Indian 'Delta' variant turns Missouri into newest US coronavirus hotspot

Indian 'Delta' variant turns Missouri into newest US coronavirus hotspot
Indian 'Delta' variant turns Missouri into newest US coronavirus hotspot

The Indian 'Delta' coronavirus variant is continuing to spread across the country and turning states into infection hotspots.

Missouri has been seeing an alarming rise in COVID-19 cases, especially in the southwestern and northern counties.

The mutant strain already makes up more than half of all new infections in the state, health officials say.

Couple that with the resistance of many people to get vaccinated, and it's clear to see why Missouri has had a 25 percent increase in the seven-day rolling average of cases from 504 to 632 over the last two weeks, according to a DailyMail.com analysis of Johns Hopkins data.

Meanwhile, in Colorado, health officials say the prevalence of the Delta variant is continuing to escalate, making up 40 percent of daily new cases, and will soon become the dominant strain.

The Indian 'Delta' variant makes up more than 20% of all new COVID-19 cases in the U.S. and is turning some states into new hotspots

The Indian 'Delta' variant makes up more than 20% of all new COVID-19 cases in the U.S. and is turning some states into new hotspots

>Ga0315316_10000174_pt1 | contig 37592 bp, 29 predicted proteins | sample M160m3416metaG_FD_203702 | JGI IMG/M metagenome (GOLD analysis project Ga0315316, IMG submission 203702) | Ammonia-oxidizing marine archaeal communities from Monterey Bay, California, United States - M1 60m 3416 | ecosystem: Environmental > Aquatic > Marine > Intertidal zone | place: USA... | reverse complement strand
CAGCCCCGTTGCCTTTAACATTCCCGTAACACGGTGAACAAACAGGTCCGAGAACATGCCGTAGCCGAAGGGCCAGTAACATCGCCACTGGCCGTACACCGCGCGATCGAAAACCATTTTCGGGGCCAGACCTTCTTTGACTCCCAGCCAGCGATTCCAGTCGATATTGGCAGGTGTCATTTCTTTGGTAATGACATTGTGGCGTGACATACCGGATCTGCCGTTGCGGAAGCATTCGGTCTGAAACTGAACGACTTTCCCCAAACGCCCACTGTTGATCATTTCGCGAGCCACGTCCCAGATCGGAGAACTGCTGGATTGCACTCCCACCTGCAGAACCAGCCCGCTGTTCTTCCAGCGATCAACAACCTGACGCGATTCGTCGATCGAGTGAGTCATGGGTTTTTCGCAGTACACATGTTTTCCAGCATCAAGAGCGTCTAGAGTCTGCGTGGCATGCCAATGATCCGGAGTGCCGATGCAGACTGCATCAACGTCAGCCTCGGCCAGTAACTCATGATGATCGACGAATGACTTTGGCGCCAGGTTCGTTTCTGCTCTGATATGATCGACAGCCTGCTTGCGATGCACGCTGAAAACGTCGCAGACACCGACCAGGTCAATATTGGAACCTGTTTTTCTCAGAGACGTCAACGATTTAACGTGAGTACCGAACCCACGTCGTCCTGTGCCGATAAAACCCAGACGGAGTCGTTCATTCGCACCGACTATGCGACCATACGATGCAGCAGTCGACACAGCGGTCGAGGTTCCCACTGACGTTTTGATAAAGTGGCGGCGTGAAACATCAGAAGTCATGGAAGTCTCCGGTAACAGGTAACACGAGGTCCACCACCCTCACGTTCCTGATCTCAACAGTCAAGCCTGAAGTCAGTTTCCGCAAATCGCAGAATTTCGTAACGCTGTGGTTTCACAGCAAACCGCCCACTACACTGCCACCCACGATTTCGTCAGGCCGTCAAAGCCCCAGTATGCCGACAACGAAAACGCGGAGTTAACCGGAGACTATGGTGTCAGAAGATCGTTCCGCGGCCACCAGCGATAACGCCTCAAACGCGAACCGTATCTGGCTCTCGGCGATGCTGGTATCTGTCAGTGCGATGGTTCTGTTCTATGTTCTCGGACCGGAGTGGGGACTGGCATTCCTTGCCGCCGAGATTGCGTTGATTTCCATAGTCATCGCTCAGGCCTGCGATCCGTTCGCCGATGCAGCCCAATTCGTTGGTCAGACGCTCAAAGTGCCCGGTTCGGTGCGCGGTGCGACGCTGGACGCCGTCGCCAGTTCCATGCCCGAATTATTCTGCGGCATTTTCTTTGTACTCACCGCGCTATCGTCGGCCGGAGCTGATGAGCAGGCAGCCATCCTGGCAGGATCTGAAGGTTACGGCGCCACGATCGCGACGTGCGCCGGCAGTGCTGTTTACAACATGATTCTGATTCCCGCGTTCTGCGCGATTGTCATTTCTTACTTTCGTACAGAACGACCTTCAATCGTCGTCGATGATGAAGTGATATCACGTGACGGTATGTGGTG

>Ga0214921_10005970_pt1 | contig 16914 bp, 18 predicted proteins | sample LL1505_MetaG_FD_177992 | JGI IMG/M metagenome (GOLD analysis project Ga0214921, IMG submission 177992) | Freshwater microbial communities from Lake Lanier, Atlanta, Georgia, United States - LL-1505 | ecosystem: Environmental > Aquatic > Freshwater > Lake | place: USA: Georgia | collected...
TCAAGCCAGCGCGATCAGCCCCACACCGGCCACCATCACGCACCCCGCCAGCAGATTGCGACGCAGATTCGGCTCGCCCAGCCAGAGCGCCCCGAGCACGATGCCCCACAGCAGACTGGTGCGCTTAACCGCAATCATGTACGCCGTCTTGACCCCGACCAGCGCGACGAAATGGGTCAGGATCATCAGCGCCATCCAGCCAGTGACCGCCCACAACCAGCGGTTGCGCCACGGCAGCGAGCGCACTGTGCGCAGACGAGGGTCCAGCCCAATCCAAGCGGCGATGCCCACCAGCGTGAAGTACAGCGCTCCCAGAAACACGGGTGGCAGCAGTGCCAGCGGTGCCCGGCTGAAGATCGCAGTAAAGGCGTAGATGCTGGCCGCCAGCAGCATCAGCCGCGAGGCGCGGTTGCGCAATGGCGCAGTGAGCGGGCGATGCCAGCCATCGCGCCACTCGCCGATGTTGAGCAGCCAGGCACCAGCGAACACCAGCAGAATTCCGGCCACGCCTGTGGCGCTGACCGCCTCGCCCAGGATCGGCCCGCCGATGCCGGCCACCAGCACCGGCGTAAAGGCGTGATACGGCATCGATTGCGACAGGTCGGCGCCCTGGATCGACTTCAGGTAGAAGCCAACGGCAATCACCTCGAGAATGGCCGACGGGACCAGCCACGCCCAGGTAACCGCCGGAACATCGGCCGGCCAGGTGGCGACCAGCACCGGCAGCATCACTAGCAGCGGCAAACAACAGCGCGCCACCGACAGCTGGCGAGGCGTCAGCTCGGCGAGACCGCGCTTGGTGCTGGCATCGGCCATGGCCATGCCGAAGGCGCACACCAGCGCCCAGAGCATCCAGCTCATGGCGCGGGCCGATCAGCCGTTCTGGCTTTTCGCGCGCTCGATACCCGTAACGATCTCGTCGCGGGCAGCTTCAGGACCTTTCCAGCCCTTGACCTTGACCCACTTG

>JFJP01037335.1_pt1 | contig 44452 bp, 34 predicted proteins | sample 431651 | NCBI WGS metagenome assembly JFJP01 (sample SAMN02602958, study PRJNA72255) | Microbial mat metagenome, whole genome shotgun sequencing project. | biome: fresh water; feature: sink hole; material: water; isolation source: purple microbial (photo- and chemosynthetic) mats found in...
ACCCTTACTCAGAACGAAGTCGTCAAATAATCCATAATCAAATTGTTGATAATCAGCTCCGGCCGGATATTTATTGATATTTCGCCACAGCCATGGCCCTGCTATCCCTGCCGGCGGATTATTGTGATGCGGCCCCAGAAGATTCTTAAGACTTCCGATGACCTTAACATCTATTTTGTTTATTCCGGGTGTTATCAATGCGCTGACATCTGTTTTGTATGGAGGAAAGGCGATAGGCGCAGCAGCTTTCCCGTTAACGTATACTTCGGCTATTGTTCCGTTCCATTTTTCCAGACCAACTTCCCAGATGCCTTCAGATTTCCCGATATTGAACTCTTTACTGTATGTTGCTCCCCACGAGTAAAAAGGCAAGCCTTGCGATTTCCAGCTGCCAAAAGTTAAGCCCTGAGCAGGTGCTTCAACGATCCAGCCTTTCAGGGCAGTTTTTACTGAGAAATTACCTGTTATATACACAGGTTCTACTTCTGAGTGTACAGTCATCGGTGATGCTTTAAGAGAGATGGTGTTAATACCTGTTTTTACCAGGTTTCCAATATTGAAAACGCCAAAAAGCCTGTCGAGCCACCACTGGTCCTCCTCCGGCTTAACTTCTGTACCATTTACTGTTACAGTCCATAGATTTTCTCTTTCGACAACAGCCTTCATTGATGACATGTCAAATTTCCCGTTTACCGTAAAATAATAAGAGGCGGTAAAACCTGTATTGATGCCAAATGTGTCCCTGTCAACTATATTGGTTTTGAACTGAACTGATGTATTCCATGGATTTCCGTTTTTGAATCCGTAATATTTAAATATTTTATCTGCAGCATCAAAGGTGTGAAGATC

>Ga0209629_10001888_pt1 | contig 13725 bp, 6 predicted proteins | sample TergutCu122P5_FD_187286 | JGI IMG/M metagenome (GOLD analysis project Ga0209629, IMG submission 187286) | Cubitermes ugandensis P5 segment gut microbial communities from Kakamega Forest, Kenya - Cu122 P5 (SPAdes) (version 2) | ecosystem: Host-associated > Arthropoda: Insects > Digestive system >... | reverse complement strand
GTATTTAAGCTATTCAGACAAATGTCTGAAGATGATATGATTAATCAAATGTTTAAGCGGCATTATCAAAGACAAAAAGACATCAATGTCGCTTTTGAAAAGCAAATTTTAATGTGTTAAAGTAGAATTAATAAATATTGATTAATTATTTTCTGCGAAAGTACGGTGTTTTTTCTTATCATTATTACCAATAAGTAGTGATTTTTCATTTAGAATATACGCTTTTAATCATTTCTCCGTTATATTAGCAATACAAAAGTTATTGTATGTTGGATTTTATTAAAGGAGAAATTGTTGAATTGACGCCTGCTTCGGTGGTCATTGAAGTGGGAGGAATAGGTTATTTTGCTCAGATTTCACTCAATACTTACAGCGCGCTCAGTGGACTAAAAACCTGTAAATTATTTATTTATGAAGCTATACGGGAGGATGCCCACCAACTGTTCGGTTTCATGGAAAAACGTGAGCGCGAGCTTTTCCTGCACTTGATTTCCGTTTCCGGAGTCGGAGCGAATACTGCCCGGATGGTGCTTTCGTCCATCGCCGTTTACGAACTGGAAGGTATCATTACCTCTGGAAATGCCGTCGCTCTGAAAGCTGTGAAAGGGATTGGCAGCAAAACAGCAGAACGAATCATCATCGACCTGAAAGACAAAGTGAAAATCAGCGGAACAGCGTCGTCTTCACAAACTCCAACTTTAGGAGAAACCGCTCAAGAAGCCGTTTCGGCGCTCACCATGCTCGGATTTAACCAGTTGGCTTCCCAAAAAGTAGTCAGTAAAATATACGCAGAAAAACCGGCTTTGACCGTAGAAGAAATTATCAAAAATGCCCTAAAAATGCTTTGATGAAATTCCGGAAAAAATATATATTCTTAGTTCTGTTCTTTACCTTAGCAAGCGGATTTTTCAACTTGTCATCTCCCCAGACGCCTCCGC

Health officials say Missouri and Colorado are becoming two new hotspots of infection due to the variant's spread

Health officials say Missouri and Colorado are becoming two new hotspots of infection due to the variant's spread

Known as B.1.617.2, the Delta variant has been labeled as a 'double mutant' by India's Health Ministry because it carries two mutations: L452R and E484Q.

L452R is the same mutation seen with the California homegrown variant and E484Q is similar to the mutation seen in the Brazilian and South African variants.

Both of the mutations occur on key parts of the virus that allows it to enter and infect human cells. 

Its transmissibility has been clear as it wreaks havoc in the UK.

On Tuesday, the UK recorded 11,625 new cases of COVID-19, which is the most reported since mid-February.

This is a 450 percent increase from 2,000 case recorded in late April, when the Delta variant first took hold.   

Additionally, deaths have nearly tripled in the last week, with 27 COVID-related fatalities recorded on Tuesday compared to 10 last Thursday. 

On Tuesday, Dr Anthony Fauci, the nation's top infectious disease expert, said during a White House COVID-19 Response Team press briefing that the variant is also rapidly in the U.S., currently accounts for 20.6 percent of infections.

This means the prevalence of the variant has doubled in just two weeks, when the variant made up 10 percent of cases, and increased seven-fold from one month ago, when it made up just 2.7 percent of cases.

In Missouri, the spread of the variant had led to the state having the highest rate of new COVID-19 infections. 

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